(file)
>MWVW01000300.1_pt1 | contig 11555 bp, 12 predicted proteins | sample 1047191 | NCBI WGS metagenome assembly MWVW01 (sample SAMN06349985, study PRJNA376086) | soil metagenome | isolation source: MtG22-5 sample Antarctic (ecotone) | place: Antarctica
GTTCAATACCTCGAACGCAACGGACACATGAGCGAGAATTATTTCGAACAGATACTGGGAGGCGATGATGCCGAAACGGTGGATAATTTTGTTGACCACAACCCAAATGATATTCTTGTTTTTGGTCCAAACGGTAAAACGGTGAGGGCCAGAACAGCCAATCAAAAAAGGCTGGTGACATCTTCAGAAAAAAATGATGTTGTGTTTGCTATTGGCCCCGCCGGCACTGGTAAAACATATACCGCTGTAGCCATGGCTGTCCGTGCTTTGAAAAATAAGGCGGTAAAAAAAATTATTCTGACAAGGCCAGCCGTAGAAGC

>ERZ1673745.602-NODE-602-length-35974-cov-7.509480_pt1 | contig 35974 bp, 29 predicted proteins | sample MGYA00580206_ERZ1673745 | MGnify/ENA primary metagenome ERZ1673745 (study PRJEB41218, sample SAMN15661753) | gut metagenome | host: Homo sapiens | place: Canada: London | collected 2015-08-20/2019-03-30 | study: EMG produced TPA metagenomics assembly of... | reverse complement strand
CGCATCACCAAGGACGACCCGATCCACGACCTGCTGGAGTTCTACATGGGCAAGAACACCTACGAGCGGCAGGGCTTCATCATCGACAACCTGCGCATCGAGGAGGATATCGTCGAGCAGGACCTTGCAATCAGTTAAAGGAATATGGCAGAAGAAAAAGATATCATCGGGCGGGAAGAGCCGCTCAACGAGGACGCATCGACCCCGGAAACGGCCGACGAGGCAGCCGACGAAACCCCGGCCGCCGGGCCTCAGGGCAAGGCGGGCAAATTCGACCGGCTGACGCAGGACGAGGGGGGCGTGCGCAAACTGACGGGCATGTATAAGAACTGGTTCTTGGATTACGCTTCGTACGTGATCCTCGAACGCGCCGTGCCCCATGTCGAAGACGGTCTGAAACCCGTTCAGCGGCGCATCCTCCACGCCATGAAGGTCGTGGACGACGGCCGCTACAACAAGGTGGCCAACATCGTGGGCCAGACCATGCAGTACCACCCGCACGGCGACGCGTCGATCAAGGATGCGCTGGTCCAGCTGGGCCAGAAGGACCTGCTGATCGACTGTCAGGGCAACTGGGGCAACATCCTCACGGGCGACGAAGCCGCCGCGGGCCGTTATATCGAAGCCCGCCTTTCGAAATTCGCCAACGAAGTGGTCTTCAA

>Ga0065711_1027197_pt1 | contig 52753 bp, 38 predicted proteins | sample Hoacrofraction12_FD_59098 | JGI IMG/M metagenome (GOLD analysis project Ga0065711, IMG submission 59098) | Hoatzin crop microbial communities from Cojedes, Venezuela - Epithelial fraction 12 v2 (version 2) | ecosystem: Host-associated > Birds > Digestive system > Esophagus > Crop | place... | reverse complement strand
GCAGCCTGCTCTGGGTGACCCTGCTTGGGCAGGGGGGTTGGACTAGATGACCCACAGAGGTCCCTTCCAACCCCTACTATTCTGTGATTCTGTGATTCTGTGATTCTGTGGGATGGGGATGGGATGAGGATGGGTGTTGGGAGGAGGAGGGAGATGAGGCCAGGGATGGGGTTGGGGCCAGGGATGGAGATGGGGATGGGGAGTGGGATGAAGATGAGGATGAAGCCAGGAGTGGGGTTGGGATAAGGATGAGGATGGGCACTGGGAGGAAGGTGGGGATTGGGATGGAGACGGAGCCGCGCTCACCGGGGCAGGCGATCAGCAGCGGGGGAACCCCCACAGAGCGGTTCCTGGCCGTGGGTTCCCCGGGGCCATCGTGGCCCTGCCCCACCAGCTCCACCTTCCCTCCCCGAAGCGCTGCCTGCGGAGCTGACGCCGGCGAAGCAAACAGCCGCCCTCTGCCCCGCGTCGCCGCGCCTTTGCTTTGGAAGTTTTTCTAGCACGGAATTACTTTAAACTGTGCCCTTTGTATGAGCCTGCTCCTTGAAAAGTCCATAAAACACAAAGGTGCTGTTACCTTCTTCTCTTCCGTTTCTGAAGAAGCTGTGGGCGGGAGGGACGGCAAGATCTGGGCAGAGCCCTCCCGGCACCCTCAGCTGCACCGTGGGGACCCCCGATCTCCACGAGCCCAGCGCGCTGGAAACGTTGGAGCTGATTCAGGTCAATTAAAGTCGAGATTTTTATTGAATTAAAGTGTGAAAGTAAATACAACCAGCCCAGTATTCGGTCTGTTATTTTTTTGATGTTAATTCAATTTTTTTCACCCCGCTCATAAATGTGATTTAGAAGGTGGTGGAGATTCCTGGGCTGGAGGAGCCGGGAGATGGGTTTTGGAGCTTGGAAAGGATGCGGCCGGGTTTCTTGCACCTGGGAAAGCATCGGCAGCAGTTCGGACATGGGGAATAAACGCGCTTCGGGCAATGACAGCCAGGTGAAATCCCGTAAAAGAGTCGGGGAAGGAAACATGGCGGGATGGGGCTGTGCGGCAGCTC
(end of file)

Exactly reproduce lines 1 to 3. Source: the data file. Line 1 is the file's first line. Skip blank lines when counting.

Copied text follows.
>MWVW01000300.1_pt1 | contig 11555 bp, 12 predicted proteins | sample 1047191 | NCBI WGS metagenome assembly MWVW01 (sample SAMN06349985, study PRJNA376086) | soil metagenome | isolation source: MtG22-5 sample Antarctic (ecotone) | place: Antarctica
GTTCAATACCTCGAACGCAACGGACACATGAGCGAGAATTATTTCGAACAGATACTGGGAGGCGATGATGCCGAAACGGTGGATAATTTTGTTGACCACAACCCAAATGATATTCTTGTTTTTGGTCCAAACGGTAAAACGGTGAGGGCCAGAACAGCCAATCAAAAAAGGCTGGTGACATCTTCAGAAAAAAATGATGTTGTGTTTGCTATTGGCCCCGCCGGCACTGGTAAAACATATACCGCTGTAGCCATGGCTGTCCGTGCTTTGAAAAATAAGGCGGTAAAAAAAATTATTCTGACAAGGCCAGCCGTAGAAGC

>ERZ1673745.602-NODE-602-length-35974-cov-7.509480_pt1 | contig 35974 bp, 29 predicted proteins | sample MGYA00580206_ERZ1673745 | MGnify/ENA primary metagenome ERZ1673745 (study PRJEB41218, sample SAMN15661753) | gut metagenome | host: Homo sapiens | place: Canada: London | collected 2015-08-20/2019-03-30 | study: EMG produced TPA metagenomics assembly of... | reverse complement strand